The next most important thing about the soil is the water content, which will vary depending on whether the soil is clay or whether it is a more open soil (loam). If it is wet then trees like Alder and Ash will be favoured.  Dryer soils tend to favour Silver Birch. Also the layer of leaf litter will be beneficial in terms of maintaining a good water level. The leaf litter will hold water but will also have air spaces so it will be damp, not wet and waterlogged and not dry, ie just right.

Woodland soils will tend to be richer in nutrients, especially nitrates and phosphates because of the breakdown of the leaf litter by the small invertebrates, fungi and microorganisms.

Finally woodland soils will tend to be slightly warmer than other soils and again this is down to the leaf litter and humus which is decomposing and decomposition produces heat. Also warmth enters the soil via air spaces and this layer will have lots of air spaces.

Now, I have dealt with Light ( in a previous page), I have dealt with the soil, all that remains is the air. There are several aspects to woodland air which will affect the plants growing there. But they are all beneficial, ie its ‘nicer’ in the woods than it is outside.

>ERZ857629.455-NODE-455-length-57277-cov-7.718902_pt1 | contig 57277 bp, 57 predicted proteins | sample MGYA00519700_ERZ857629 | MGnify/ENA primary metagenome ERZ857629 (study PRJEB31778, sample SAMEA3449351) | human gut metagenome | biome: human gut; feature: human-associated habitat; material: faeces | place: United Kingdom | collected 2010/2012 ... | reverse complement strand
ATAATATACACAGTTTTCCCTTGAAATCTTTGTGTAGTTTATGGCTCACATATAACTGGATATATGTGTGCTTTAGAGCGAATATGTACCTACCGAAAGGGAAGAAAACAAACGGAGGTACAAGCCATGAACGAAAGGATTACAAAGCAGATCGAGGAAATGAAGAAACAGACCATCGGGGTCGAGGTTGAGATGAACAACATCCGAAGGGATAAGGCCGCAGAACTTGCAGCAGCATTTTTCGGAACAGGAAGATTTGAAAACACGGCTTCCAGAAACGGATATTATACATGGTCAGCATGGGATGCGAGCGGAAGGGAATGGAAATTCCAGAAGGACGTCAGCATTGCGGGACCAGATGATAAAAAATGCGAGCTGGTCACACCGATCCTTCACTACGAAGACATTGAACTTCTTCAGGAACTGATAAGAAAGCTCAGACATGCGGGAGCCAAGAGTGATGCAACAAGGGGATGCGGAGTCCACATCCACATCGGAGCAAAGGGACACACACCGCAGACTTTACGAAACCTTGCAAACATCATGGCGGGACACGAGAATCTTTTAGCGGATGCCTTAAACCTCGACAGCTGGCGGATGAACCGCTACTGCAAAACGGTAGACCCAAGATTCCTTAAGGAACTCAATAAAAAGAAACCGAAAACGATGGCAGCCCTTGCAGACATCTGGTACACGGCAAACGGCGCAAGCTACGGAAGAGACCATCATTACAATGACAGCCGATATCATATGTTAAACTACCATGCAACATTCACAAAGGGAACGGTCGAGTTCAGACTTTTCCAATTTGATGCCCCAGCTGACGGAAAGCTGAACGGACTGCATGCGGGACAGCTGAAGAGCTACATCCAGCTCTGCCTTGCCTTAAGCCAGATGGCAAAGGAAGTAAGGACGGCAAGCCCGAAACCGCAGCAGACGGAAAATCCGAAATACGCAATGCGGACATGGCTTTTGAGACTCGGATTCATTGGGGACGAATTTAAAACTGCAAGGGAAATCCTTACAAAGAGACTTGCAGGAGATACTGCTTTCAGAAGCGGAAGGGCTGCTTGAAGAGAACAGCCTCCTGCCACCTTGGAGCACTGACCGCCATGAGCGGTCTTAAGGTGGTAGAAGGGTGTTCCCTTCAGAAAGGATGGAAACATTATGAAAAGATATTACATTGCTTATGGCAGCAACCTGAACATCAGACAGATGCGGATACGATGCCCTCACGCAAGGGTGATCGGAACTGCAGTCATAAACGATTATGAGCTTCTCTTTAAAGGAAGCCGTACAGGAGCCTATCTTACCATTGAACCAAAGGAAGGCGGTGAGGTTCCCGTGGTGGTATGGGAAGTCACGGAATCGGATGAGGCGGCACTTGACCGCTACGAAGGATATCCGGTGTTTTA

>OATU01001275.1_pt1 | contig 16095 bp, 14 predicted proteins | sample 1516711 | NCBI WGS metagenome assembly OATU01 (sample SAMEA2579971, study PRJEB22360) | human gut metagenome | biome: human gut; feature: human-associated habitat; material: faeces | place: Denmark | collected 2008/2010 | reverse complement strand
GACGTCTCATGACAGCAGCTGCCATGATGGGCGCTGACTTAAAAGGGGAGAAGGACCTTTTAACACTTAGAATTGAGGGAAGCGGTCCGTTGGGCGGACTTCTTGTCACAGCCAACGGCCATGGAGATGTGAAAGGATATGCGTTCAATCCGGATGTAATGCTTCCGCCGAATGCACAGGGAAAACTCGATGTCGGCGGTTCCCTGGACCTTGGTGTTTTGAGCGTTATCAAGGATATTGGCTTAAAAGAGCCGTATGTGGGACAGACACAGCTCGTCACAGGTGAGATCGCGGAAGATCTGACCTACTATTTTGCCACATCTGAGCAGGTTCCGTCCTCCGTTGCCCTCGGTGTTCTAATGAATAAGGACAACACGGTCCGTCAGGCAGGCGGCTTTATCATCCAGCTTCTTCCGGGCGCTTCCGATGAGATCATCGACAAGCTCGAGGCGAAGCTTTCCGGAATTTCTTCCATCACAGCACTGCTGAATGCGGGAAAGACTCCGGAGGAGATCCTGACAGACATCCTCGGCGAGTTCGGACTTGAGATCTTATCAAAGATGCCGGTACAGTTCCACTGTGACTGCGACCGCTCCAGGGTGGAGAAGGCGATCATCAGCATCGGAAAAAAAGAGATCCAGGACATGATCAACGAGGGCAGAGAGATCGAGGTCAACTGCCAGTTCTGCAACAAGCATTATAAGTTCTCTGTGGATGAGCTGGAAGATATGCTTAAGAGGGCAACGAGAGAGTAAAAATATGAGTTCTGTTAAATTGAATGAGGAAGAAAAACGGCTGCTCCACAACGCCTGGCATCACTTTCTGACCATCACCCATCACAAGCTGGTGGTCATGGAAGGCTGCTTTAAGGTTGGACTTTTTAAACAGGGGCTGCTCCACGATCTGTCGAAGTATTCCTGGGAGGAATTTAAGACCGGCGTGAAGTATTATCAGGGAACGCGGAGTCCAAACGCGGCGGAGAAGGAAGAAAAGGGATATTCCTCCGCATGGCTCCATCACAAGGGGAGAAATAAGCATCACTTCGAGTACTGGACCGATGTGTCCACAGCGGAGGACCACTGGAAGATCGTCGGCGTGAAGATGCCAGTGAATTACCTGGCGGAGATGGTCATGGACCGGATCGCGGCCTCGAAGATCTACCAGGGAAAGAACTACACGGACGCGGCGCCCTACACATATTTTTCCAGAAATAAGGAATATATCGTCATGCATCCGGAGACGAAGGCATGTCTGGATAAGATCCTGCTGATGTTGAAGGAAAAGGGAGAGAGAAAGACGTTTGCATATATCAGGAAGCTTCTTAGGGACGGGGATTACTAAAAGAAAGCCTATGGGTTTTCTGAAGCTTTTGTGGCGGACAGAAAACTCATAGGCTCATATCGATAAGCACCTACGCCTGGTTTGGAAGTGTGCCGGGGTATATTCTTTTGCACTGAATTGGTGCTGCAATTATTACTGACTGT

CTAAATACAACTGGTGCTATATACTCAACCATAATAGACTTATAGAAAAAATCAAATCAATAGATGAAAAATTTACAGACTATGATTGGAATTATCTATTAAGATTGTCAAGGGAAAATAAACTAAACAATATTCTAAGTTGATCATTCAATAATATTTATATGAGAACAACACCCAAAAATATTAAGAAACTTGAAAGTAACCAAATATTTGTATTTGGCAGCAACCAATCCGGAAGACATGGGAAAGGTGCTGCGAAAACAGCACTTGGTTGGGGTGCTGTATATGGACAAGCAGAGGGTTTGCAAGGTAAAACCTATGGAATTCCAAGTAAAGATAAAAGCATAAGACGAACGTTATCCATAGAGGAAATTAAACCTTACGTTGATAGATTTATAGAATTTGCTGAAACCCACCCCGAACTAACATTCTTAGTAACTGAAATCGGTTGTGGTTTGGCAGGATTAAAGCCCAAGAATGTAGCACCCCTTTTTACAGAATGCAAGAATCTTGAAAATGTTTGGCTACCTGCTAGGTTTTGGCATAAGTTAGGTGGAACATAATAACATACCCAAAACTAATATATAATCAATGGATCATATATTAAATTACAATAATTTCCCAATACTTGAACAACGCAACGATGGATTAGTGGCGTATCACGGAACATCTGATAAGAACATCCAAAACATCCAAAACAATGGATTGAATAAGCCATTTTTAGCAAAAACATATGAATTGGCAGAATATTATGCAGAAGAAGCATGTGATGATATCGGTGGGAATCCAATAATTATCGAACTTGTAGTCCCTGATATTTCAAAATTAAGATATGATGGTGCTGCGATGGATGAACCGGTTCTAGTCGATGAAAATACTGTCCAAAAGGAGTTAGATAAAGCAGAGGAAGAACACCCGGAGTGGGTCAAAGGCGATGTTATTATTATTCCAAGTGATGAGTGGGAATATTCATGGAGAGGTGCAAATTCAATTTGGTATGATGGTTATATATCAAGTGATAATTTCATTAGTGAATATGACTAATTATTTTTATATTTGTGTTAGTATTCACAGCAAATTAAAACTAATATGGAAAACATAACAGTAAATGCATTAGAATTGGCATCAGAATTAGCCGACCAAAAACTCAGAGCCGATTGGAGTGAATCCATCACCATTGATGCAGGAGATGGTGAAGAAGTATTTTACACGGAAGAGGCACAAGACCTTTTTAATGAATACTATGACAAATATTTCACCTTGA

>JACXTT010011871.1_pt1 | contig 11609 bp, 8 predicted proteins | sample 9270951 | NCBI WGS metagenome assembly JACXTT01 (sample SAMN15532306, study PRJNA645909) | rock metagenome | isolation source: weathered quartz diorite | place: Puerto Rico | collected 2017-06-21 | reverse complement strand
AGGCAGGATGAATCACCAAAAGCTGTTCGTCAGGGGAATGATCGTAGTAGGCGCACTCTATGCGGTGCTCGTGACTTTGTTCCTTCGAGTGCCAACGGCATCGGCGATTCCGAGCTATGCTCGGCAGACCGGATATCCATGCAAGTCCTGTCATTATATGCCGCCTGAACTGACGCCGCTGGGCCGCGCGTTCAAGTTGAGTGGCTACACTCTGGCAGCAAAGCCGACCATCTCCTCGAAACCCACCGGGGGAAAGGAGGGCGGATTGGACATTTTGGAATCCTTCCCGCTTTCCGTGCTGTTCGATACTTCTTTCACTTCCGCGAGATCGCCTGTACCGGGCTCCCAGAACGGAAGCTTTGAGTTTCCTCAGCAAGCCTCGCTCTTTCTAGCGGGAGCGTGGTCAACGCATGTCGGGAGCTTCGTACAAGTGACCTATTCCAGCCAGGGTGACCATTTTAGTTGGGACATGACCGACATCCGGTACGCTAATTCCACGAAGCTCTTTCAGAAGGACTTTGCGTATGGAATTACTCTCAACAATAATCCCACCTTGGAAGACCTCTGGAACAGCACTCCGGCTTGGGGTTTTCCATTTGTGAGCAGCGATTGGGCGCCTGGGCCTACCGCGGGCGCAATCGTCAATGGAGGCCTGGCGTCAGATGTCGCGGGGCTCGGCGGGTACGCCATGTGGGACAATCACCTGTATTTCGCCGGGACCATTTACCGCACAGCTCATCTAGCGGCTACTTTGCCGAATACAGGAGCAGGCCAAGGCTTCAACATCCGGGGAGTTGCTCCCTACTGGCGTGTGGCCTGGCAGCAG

TEMPERATURE, the woodland temperature is more even than it is outside a woodland, in the winter it is warmer in a wood than it is outside and in the summer it is cooler. This will be to the plants liking and indeed the animals.

HUMIDITY, it is  always damper in a wood compared to outside, partly due to the evaporation from the moist leaf litter layer and due to the transpiration from the leaves.

WIND SPEED, this will be less in a wood than it is outside due to the leaves and branches slowing the air flow.

These three factors combine to reduce the rate of transpiration, which is just as well because woodland plants need large thin leaves in order to make good use of the restricted light levels. Large thin leaves are not what you want if evaporation rates are high.  So that is lucky then!